01 April 2020

After long-running legal action, the UK Supreme Court has decided that companies should not be held vicariously liable for the actions of rogue employees who leak personal data for their own purposes. In doing so, it reversed previous decisions by the High Court and the Court of Appeal.

Supreme Court Crest 480x665The decision turned on the facts of the case that involved supermarket chain Morrisons and a former member of their internal audit team, Andrew Skelton - now languishing in jail. It was found that as there wasn’t a close connection between the acts of their former employee and the normal work he did for the Company, his employer could not be held liable.

In other words, an employer is not liable where an employee is not engaged in furthering the employer's business, but is instead acting for his or her own purposes.  The employee becomes a data controller of the data involved, when using it for his or her own purposes and perhaps causing the employer to suffer a data breach.  This shows that while the employee's employment gave him the opportunity to commit the data breach, this fact alone was not enough to implicate his employer.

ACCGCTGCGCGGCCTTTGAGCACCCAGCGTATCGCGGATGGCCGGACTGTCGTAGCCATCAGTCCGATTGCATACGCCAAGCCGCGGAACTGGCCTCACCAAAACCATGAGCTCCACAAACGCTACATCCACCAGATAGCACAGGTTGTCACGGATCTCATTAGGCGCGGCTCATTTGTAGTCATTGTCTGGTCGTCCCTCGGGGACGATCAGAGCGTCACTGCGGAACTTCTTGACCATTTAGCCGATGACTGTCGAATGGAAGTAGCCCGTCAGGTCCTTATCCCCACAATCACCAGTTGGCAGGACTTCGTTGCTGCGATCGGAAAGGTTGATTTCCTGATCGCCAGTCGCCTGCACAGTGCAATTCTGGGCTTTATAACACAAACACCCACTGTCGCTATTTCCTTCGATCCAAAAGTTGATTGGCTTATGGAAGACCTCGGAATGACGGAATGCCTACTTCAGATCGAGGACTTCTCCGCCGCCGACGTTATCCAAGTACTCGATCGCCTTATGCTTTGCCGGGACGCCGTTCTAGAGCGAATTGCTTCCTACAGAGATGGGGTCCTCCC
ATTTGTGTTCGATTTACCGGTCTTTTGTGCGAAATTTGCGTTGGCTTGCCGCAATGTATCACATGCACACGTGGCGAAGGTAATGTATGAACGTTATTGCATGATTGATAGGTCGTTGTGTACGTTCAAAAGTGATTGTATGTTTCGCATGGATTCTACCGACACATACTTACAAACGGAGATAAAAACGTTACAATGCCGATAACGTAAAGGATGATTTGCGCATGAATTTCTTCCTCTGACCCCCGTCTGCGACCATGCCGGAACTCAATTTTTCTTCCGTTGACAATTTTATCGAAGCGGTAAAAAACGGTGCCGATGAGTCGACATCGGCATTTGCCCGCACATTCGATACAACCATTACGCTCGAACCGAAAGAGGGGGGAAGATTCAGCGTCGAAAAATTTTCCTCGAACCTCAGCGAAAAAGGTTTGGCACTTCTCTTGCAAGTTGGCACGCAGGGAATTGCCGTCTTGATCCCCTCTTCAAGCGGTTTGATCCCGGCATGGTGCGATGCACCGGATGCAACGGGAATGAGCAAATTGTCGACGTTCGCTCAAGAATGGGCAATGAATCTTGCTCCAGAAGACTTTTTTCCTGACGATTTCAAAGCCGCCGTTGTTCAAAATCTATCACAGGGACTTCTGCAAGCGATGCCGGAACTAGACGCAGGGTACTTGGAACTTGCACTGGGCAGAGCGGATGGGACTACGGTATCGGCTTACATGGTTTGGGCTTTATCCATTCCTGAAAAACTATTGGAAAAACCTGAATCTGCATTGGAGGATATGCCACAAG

As the breach occurred back in 2013, the case was brought under the Data Protection Act 1998, but that act's subsequent replacement by the 2018 Act and the GDPR would not seem to fundamentally affect the basis for the judgement.

While this decision may come as a welcome relief to businesses, the facts of the case were crucial in determining liability and it does not mean that employers can never be vicariously liable for data breaches caused by their employees. It only means that employers are not vicariously liable if the employees' acts are so well outside their duties that their actions can no longer be regarded as being done in the ordinary course of employment.

Companies should also note that, whatever the facts concerning an employee's actions, they can be held separately liable under current legislation if there is a data breach and they haven't taken sufficient technical and other security measures to protect the personal data that is subject to that breach.

See also the Supreme Supreme Court Press Release.